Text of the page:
Expectation can be a curious animal.
One one hand it can fill you with joyful anticipation, your mind and pulse racing as you consider how wonderful the show you’re about to watch/the album you’re about to listen to/the book you’re about to read etc will be. The possibilities seem limitless, and especially if you’re positively predisposed to the luminous piece of pop culture goodness about to be consumed, thanks to some artful hype or exuberant word of mouth recommendations, overwhelmingly exciting.
But with the rise can come a less than attractive fall. The other hand, which in the giddy glow of anticipation, seemed to offer only more of the wonder and joy you were expecting, instead slaps you in the face and delivers not so much an enervating pop cultural experience as a slow descent into disappointment, crushing or otherwise.
So it was with this movie. The Smallest Show on Earth is widely regarded as a gem of British comedy. Released in 1957 it is reputedly one of those quintessential movies that the British do so well – a cast of eccentric townspeople, naive interlopers with good intentions and a scenario which will take all of there pluck, ingenuity and verve of the protagonists to bring to bring to a happy conclusion. These movies are usually sweet, charming, exasperating in a good way and a delight to watch.
My partner, who suggested we watch the movie on a quiet Saturday night in, had been told many times by those in the know that The Smallest Show on Earth fit this mould to a tee. So it was with great expectation that we watched as the credits rolled and we settled in for an endearing slice of British idiosyncratic whimsy. How could it not be wonderful we thought? It has Peter Sellers as an old drunken projectionist, Percy Quill,the delightful Virginia McKenna and Bill Travers as sweet young couple, Matt and Jean, and a cast of supporting characters who bring to life a town every bit as eccentric as the rundown cinema, the Bijou (nicknamed the “Flea Pit”by the locals) that the couple inherit when Matt’s great uncle Simon dies.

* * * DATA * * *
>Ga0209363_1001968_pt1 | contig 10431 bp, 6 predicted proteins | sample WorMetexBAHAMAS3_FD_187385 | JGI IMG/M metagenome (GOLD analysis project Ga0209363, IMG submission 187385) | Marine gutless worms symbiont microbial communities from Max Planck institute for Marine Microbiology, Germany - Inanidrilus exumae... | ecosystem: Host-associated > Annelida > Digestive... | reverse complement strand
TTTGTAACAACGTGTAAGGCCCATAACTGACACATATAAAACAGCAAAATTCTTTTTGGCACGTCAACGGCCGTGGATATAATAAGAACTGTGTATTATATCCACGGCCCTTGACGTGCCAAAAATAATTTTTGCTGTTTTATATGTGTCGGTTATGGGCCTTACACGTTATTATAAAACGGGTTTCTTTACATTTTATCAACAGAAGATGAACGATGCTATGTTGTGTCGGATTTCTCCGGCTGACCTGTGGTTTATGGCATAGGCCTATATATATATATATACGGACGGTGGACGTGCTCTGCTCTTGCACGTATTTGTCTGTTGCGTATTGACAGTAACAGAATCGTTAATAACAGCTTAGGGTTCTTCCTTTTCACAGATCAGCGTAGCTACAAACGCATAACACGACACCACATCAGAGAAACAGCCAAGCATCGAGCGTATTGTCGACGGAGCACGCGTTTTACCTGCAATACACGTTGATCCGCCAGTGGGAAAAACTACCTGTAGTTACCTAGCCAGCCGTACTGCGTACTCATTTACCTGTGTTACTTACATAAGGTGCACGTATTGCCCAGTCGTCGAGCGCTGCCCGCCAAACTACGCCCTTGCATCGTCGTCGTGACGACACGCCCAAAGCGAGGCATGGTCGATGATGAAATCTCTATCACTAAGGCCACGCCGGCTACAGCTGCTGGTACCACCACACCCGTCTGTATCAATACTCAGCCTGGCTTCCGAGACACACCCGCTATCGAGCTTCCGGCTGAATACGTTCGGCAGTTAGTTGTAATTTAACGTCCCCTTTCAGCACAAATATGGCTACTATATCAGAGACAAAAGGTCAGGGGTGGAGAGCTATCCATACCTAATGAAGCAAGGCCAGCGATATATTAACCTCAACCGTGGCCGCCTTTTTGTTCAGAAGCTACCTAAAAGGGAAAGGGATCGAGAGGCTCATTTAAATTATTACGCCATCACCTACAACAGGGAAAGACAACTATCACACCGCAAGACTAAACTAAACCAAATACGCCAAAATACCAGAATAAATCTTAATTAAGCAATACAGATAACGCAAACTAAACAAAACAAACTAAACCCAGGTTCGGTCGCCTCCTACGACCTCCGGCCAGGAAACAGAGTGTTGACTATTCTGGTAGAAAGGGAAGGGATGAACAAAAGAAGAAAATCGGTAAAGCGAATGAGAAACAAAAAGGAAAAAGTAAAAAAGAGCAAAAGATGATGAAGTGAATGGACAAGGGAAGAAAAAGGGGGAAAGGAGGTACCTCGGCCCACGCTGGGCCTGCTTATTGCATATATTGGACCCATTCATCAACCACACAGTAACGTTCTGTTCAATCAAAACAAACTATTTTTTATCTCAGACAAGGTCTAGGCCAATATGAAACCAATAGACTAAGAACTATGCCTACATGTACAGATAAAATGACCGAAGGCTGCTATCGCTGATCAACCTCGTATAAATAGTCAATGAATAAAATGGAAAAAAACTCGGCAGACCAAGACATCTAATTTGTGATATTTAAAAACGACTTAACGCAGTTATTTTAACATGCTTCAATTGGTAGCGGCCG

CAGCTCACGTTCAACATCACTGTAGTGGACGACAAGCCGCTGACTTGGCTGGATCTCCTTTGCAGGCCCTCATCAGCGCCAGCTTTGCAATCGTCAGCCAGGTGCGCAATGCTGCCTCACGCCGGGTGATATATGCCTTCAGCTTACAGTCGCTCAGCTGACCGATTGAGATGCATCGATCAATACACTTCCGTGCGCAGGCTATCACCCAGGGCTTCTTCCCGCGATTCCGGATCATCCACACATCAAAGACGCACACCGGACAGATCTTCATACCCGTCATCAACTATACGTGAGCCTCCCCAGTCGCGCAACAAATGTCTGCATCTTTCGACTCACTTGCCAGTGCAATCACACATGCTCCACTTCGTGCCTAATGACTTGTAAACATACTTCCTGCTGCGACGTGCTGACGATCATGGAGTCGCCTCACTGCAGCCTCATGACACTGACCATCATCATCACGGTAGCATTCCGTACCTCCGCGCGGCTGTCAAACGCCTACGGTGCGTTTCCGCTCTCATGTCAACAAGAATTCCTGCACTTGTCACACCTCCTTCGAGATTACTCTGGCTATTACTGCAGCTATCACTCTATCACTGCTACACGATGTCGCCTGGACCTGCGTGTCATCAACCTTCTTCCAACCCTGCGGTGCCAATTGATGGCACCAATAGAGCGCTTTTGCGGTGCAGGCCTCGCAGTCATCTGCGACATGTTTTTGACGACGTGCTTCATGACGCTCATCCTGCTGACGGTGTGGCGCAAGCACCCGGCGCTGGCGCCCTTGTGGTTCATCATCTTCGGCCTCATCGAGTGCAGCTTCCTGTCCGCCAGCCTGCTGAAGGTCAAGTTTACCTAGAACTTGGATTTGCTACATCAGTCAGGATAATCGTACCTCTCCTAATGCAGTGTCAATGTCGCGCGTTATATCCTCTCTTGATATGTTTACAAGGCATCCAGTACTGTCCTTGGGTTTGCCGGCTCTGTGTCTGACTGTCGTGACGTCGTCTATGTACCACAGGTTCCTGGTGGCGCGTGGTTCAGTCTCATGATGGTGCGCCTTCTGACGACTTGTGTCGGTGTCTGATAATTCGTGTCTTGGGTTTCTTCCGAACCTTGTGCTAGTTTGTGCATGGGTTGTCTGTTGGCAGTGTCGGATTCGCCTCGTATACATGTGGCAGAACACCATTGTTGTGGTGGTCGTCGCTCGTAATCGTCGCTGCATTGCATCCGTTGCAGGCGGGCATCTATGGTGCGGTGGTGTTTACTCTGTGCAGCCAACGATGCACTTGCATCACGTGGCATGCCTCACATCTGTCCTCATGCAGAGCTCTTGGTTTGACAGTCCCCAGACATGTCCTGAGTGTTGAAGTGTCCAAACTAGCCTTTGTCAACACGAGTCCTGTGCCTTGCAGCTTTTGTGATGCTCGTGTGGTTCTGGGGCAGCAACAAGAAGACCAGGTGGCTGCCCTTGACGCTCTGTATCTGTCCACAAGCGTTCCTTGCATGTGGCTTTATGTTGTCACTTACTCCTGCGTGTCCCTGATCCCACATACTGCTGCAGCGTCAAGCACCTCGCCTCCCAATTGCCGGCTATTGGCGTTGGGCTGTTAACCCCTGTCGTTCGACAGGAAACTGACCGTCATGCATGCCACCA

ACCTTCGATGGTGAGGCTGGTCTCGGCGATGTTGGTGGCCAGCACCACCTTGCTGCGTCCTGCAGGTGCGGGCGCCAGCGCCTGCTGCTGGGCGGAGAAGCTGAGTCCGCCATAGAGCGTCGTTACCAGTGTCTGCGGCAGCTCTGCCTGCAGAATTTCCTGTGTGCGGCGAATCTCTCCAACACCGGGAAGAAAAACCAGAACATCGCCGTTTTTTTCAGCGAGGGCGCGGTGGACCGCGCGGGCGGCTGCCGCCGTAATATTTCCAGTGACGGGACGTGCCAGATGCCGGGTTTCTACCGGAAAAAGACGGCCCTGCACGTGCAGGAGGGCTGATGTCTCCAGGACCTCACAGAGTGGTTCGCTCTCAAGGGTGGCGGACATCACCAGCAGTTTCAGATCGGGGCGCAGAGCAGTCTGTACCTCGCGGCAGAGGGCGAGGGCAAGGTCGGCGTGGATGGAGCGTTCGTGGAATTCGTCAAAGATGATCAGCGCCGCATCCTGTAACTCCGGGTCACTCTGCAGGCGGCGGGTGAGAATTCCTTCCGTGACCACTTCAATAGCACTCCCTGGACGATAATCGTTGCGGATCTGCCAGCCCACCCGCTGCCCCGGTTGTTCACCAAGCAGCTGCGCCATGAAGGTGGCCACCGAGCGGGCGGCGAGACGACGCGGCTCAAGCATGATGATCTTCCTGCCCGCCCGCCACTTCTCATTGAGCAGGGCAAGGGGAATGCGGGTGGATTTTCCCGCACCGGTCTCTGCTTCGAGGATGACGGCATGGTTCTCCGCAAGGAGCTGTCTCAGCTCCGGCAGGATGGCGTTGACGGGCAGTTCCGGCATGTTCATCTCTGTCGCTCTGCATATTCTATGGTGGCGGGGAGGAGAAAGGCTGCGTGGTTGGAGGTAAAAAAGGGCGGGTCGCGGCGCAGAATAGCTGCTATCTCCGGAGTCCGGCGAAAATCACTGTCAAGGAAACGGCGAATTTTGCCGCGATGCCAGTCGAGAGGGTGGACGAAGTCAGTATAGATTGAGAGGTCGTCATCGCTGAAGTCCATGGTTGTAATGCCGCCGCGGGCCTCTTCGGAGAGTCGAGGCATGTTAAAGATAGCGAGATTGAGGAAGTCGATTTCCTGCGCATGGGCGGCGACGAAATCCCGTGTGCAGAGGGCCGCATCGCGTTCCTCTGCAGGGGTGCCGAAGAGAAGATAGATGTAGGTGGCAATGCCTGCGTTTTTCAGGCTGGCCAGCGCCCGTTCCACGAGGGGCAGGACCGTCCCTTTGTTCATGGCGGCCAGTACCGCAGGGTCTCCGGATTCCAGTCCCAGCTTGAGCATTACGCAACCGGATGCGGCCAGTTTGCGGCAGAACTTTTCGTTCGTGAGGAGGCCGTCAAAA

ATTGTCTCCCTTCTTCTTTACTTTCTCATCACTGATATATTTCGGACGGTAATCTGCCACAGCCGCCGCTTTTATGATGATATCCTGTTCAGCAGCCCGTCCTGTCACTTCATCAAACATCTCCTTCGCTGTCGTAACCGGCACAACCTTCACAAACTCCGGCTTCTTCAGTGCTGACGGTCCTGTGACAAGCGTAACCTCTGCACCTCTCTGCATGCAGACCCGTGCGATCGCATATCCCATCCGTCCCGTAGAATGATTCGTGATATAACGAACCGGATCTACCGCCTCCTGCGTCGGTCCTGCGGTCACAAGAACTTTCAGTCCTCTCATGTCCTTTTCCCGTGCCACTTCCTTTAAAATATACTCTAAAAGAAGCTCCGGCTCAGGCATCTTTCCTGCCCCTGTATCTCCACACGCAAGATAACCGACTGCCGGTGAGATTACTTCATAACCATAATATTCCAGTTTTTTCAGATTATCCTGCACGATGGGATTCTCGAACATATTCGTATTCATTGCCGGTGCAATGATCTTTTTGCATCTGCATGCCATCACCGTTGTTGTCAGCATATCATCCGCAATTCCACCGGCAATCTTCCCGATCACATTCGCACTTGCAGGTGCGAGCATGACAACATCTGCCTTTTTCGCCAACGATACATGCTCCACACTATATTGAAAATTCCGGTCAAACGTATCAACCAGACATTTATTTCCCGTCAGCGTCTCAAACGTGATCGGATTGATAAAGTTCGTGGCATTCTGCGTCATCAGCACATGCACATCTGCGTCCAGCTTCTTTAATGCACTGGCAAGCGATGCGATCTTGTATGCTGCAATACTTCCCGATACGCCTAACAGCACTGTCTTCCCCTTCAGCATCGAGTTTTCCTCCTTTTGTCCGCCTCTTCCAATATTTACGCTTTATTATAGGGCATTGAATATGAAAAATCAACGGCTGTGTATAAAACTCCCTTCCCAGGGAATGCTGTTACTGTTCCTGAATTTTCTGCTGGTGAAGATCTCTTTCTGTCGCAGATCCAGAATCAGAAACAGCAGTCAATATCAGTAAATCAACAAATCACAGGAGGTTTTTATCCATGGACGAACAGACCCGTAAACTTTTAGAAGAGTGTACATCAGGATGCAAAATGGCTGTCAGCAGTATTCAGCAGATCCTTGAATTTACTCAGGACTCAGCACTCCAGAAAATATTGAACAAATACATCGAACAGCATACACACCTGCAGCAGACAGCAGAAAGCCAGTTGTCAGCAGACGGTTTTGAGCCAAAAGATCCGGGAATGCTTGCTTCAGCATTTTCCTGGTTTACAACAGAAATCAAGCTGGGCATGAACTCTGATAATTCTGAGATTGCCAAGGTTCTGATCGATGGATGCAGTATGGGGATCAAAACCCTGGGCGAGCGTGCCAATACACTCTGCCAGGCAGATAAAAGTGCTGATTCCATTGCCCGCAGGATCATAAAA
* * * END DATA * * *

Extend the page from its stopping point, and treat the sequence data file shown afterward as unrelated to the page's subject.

But as the movie went on, I realised that the upward surge of happy anticipation, which for my partner has lasted for nearly three decades (I had only been looking forward to it for about an hour so I was not as affected) was being met head on with the sobering realisation that this movie wasn’t all that funny. It had its moments such as when they pump up the heat in the cinema as the same time as they’re showing a movie set in the desert so patrons will shell out for all manner of cooling refreshments – but it simply wasn’t enough.
In fact, it was so belaboured and stilted that I frankly couldn’t wait for it to end. But lots of people seems to like it. So either there is something terribly wrong with us (quite possible but there are many other British movies of the same idiosyncratic ilk that I have adored), or the world has succumbed to an “Emperor’s New Clothes” mentality with this movie. In other words, no one can admit that it isn’t as good as it should be.
It should have been awesome. A story that featured all manner of eccentric settings, prime among them a dilapidated cinema wedged so snugly between railroad tracks that it shook violently whenever trains went by. A famed director, Basil Dearden, and a cast of big time actors such as the aforementioned Travers, McKenna and Sellers as well as Margaret Rutherford as Mrs Fazackalee and Bernard Miles as Old Tom. And all the opportunity in the old to take a story of adversity – trying to keep there cinema going against the odds when the much more revered cinema, “The Grand”, provided fearsome, deep-pocketed competition. It had everything it needed to be an engaging sweet story…
… and yet we were left wishing the movie would end and more than a little disappointed that a movie that promised so much delivered so very little.
Ah expectation. Thou art a cruel and terrible master indeed.